On this appeal, Junne does not dispute the trial court finding. Rather, he seeks to shift ground and raise a new defense not presented below. Citing Gutknecht v. United States, 396 U.S. 295, 90 S. Ct. 506, 24 L. Ed. 2d 532 (1970), appellant now attempts to argue that his delinquency status accelerated his order to report for civilian work and that the conviction based on the improper order should be reversed. The appellant concedes, as he must, that the failure to present an argument to a trial court normally forecloses a party from raising the claim on appeal.*fn5 He seeks to invoke an exception to this rule, however, claiming that the court's appointment of his trial counsel only two days before the trial constituted "plain error" affecting "substantial rights" and obliging us to consider the untimely claim now. F.R.Crim.P. 52(b).

In his "plain error" argument the appellant is, in effect, claiming that he was denied the effective assistance of counsel.*fn6 This type of claim was discussed at length in Moore v. United States, 432 F.2d 730, 736 (3d Cir. 1970), where we explained that an indigent is not entitled to perfection in his defense. The appropriate standard is "whether counsel's performance was at the level of normal competency." Id. p. 737. In applying this standard, the time of appointment of counsel should not be seen in vacuo, but, rather, should be viewed in light of all the "attendant circumstances." Id. p. 735. Paramount among these circumstances are the preparation difficulties of a case and the experience of a particular lawyer. See also United States ex rel. Johnson v. Russell, 444 F.2d 1177 (3d Cir. 1971). After careful consideration of these factors, we reject the appellant's claim as without merit.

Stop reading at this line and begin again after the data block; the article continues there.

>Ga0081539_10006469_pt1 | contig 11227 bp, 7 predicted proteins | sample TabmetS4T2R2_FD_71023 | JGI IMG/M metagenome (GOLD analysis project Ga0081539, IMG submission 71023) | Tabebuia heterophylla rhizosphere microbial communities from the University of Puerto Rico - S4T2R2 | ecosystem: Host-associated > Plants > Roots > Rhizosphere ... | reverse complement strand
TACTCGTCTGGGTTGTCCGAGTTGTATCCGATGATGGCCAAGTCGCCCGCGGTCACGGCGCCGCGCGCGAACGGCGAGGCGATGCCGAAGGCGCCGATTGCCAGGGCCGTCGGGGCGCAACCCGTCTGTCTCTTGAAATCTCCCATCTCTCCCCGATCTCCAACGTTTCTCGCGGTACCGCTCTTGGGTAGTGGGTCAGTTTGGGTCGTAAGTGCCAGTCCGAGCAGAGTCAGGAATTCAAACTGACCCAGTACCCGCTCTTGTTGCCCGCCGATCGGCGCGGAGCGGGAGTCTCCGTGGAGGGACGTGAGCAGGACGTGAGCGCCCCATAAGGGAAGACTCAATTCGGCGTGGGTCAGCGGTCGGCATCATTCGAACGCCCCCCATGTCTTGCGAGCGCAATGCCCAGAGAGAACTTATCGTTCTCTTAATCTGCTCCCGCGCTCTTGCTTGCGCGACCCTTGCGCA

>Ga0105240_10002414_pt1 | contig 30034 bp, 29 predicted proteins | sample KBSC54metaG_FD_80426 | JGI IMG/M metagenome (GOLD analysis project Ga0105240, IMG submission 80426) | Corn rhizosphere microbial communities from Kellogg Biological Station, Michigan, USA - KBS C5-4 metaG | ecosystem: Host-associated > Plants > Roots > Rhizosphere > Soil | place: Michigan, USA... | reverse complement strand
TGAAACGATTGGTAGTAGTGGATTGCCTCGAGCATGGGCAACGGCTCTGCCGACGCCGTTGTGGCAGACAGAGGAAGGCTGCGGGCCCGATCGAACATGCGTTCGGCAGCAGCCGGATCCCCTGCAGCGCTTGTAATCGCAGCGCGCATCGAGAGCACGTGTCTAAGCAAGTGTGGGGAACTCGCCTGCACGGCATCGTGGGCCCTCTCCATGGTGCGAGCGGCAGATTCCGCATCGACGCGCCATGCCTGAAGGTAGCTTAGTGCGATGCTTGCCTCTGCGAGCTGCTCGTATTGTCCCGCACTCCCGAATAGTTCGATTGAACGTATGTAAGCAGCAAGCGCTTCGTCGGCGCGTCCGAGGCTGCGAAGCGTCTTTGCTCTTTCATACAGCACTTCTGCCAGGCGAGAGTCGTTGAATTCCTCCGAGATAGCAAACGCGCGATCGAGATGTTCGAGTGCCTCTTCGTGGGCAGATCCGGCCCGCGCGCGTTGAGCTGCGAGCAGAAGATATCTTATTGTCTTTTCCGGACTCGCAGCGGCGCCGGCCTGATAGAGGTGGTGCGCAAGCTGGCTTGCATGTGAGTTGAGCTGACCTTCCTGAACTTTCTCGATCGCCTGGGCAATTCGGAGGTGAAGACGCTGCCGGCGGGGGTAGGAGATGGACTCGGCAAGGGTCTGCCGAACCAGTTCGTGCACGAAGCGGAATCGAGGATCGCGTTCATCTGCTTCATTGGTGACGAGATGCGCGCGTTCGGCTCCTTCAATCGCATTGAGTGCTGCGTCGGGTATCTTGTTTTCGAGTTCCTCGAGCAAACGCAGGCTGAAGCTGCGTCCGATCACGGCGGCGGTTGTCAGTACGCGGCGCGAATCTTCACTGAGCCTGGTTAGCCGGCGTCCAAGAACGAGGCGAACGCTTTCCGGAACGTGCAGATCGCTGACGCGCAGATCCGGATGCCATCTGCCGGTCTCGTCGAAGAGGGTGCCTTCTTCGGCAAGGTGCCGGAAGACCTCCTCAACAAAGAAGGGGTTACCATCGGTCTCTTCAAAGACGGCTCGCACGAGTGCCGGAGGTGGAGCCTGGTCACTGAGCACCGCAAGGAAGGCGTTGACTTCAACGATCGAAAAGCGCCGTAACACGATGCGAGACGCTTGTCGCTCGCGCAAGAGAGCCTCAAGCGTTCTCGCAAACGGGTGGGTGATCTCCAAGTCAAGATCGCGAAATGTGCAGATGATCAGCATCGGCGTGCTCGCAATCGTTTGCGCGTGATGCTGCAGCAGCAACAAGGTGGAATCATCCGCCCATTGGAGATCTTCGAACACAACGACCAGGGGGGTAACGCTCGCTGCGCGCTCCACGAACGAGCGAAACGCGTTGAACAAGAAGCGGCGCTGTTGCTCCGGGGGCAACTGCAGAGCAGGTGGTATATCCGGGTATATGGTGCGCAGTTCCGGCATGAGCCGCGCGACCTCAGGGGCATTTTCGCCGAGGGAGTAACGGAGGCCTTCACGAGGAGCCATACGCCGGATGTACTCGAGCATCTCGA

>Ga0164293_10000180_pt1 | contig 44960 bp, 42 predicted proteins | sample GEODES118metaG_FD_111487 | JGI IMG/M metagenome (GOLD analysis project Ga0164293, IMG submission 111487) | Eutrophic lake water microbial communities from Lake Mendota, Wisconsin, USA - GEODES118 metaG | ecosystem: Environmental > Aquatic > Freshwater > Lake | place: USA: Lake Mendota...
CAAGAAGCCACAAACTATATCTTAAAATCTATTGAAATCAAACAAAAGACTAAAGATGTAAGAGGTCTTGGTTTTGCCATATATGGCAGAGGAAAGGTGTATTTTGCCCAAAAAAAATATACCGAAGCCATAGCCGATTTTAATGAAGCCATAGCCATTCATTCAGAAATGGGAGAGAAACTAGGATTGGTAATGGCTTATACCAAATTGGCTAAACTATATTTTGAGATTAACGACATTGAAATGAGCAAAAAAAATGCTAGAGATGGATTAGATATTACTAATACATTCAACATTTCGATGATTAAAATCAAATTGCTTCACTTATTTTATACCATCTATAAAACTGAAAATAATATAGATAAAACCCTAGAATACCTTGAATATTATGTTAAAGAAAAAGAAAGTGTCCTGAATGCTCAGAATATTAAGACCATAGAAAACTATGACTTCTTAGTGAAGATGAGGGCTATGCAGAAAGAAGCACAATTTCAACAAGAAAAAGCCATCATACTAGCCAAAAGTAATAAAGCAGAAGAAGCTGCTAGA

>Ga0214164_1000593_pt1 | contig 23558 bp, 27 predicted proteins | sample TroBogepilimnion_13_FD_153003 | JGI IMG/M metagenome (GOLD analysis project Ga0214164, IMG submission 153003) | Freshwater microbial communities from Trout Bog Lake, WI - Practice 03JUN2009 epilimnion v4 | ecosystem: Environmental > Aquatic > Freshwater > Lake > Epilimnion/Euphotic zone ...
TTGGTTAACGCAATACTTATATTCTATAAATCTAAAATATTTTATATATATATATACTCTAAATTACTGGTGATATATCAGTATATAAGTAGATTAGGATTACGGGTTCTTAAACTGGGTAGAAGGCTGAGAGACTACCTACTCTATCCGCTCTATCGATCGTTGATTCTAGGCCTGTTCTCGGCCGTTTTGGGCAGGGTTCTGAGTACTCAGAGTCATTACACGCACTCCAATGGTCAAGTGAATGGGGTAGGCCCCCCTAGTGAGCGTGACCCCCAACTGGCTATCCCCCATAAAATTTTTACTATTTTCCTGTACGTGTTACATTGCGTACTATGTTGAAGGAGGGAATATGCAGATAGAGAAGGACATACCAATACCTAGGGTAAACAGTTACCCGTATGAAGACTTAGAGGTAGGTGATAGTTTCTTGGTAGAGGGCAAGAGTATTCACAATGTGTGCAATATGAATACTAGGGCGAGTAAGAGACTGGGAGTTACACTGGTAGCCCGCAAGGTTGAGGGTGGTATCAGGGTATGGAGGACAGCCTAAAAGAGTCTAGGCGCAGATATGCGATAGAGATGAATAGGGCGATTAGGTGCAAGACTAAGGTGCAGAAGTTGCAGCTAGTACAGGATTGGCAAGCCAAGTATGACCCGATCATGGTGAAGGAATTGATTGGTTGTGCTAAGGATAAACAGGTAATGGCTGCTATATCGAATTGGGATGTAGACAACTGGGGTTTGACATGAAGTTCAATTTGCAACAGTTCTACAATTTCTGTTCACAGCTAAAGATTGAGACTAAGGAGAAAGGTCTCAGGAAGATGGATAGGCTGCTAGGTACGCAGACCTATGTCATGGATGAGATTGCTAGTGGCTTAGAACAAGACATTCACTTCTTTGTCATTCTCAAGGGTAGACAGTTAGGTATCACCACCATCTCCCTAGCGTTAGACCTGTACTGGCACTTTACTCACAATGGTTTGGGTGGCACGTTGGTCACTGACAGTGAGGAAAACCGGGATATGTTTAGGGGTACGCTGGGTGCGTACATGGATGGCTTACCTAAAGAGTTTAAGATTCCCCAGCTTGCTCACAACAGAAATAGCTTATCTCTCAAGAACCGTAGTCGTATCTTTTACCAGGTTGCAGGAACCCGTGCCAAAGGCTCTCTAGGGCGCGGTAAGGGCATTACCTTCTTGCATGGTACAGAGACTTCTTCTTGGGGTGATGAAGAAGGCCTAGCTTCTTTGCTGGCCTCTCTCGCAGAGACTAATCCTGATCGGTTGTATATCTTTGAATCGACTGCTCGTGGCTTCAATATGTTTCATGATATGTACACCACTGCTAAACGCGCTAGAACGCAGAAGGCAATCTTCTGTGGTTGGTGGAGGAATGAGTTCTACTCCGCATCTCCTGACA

In Moore, the court remanded for a 28 U.S.C. § 2255 evidentiary hearing because it was concerned that counsel might have failed to interview key witnesses and neglected to make the thorough background investigation essential to defending Moore against a bank robbery charge. In contrast with Moore, Junne does not claim that his lawyer had inadequate time to interview and investigate. As Junne concedes, the evidence essential to the Gutknecht argument was the selective service file and the pertinent regulations. These were readily available. Furthermore, Junne's counsel had experience in selective service matters. In short, in this comparatively simple case two days was adequate time for Junne's counsel to prepare his defense and his lawyer's performance did, in fact, meet the standard of "normal competency."*fn7

Since Junne did have effective assistance of counsel, there was no "plain error" affecting Junne's "substantial rights" and calling for our consideration of his untimely claim. F.R.Crim.P. 52(b). We do note, however, that Gutknecht came before the Court in a posture different from that in Junne : Gutknecht's acceleration was admitted by the government,*fn8 whereas the record here does not warrant the conclusion that Junne's being ordered to do civilian work nearly a year after his "delinquency" classification and less than three months from his 26th birthday represented a Gutknecht acceleration.

The conviction will be affirmed and Junne will be required to perform the two years of work of national importance imposed by the trial ...